Upon reading the first stanza of the poem, the reader might feel as though he or she is reading another language:

Twas brillig, and the slithy toves

  Did gyre and gimble in the wabe;

All mimsy were the borogoves,

  And the mome raths outgrabe.

Carroll uses language as his chief means of conveying the feeling of being in a different, completely nonsensical world. From the very beginning, he is trying to give the reader the impression that he is trying to say something serious; the structure of the lines in the opening stanza feel like traditional, non-fictional poetry, yet the several nonsense words are unusual to us. In making up words and creating portmanteaus using actual words (e.g. slithy = slimy + lithe), Carroll succeeds in creating a fantastical world that almost feels like our own. Through his fictional elements, we are able to find a sense of non-fictional reality.

The Jabberwocky is an absurd poem that mirrors the absurdity of the world we live in, filled with unknowns and uncertainty. Each one of our lives mirrors the life of the son in the poem, who comes face to face with something he fears and, in the end, vanquishes it. The non-fictional world is full of Jabberwocks and the “vorpal blades” (18) we need to slay them. The fantastical aspects of the poem that makes it feel like fiction serves the purpose of revealing the very real human curiosity and fear of the real world.

Finding Fact in Fiction in Mansfield’s “Bliss”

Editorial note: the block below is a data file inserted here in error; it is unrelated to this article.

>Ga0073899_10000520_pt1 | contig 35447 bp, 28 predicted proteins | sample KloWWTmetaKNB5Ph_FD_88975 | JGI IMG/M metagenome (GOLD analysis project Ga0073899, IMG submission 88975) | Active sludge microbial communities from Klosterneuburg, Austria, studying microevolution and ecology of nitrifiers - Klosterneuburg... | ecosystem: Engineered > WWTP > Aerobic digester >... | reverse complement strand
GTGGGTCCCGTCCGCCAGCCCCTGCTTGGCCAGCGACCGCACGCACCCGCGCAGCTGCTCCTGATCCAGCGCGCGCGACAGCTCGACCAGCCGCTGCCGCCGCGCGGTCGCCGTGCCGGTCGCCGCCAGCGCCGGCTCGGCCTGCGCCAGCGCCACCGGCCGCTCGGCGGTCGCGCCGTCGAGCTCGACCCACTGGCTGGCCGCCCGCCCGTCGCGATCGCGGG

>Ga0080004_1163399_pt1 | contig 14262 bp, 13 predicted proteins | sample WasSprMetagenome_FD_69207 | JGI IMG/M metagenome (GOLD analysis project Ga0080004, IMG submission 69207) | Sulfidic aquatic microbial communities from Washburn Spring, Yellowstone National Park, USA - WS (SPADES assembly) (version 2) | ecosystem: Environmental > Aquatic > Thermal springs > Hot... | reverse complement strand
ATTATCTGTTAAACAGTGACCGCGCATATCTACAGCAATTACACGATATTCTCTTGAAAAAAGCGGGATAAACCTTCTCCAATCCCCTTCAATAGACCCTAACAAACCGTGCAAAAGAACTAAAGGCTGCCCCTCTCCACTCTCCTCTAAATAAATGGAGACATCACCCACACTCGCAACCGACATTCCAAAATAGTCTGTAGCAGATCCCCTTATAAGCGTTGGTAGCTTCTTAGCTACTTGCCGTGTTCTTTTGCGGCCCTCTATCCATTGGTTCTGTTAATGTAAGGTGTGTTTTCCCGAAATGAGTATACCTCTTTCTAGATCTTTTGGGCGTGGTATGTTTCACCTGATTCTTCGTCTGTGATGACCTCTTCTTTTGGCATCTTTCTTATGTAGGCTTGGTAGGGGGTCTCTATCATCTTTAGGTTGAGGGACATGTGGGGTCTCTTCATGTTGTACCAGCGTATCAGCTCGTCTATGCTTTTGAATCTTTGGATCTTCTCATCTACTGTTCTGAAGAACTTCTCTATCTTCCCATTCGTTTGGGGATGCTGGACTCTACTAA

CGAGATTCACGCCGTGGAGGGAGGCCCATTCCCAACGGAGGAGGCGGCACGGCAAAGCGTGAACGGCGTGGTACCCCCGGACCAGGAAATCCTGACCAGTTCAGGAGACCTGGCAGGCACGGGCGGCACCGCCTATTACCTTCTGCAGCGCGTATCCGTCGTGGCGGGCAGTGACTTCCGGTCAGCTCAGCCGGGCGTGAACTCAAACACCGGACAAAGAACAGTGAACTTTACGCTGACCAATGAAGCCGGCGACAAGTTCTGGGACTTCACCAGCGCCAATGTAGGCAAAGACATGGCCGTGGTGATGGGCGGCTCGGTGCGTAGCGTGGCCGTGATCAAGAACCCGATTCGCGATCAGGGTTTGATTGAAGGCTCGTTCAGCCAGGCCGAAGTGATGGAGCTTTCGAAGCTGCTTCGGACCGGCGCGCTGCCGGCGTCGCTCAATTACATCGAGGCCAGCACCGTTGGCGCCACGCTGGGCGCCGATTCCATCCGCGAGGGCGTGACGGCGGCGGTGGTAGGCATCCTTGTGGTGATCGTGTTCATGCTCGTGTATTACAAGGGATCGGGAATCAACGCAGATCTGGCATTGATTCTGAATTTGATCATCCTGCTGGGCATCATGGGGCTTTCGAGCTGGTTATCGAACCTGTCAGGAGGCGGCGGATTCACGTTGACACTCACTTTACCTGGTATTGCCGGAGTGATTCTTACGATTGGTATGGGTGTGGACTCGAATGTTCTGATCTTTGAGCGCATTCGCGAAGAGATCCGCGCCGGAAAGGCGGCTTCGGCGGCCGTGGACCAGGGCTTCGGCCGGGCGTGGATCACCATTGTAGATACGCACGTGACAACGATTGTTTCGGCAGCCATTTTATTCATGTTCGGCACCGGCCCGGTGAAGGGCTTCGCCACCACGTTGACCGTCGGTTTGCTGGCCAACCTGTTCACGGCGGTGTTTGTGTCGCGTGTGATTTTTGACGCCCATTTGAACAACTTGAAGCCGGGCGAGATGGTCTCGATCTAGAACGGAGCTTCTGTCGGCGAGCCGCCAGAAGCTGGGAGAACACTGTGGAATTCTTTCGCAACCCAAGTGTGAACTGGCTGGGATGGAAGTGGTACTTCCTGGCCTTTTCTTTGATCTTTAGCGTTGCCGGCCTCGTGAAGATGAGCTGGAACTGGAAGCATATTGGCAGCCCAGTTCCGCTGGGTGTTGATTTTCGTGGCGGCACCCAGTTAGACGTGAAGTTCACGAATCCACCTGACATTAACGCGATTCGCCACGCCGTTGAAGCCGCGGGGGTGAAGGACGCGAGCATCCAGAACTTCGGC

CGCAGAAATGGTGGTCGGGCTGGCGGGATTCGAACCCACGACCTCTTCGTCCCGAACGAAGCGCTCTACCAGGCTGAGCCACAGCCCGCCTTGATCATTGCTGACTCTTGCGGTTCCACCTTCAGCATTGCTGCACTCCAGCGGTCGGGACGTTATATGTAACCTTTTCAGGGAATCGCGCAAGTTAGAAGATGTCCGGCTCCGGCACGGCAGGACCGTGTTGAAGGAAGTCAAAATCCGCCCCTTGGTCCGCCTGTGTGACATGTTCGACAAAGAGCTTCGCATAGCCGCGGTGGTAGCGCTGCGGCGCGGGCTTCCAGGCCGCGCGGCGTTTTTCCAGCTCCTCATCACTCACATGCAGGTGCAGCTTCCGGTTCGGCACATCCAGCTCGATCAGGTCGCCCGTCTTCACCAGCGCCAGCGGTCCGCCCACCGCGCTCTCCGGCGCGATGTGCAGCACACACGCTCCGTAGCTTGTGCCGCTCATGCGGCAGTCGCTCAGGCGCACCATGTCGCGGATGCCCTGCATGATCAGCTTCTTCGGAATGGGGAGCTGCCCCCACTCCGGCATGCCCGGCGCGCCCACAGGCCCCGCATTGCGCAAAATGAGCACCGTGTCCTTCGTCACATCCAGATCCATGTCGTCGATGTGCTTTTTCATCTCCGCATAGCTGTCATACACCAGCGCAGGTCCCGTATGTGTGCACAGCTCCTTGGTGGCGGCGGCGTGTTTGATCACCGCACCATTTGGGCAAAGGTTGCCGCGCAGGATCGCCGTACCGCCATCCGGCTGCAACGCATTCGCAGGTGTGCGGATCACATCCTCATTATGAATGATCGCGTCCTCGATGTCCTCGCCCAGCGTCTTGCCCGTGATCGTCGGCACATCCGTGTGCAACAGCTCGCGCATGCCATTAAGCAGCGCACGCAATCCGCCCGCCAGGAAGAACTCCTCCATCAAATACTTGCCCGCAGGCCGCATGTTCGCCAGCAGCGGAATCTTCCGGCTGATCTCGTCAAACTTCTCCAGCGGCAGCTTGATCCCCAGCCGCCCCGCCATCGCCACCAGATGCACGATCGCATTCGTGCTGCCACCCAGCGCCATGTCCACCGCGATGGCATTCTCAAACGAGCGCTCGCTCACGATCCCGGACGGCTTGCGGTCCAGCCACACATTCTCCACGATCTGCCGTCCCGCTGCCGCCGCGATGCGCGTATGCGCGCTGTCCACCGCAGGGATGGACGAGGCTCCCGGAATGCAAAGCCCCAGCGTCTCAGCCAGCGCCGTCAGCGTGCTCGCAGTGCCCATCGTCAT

On the surface, the short story “Bliss” by Katherine Mansfield focuses on the seemingly trivial life of a typical middle-class woman preparing for a dinner party. At first glance, the piece reads like a fictional short story because it is told through a third-person perspective and deals with a sort of love-triangle-esque relationship between the characters. However, through the purposeful implementation of punctuation, such as em dashes and exclamation points, Mansfield creates a significant dichotomy between female and male speech patterns that grounds the piece in reality and gives it a non-fictional element. Most of these literary tools that Mansfield employs are conveyed through the dialogue between the characters, which are realistic and believable because they mirror stereotypical language one would expect from a middle-class housewife and her neglectful, unfaithful husband. Stereotypical examples of feminine speech as frantic and trivial displayed by the central character, Bertha, are juxtaposed with strong, collected, more masculine speech, therefore illustrating women as as submissive and erratic, whereas men are depicted as authoritative and more stable, mentally and emotionally. The oppressive relationship between men and women, where women are encouraged by society to act as men’s objects, is only outlined by Bertha’s contrived happiness and treacherous relationship with Pearl, the woman whom she, at first, has a hidden obsession with until she learns that she is having an affair with her husband. The situations presented in the story mirror the reality of the male-dominated society that still exists today, an environment in which women struggle between their internal thoughts and external selves, often putting themselves in competition with other women for male attention.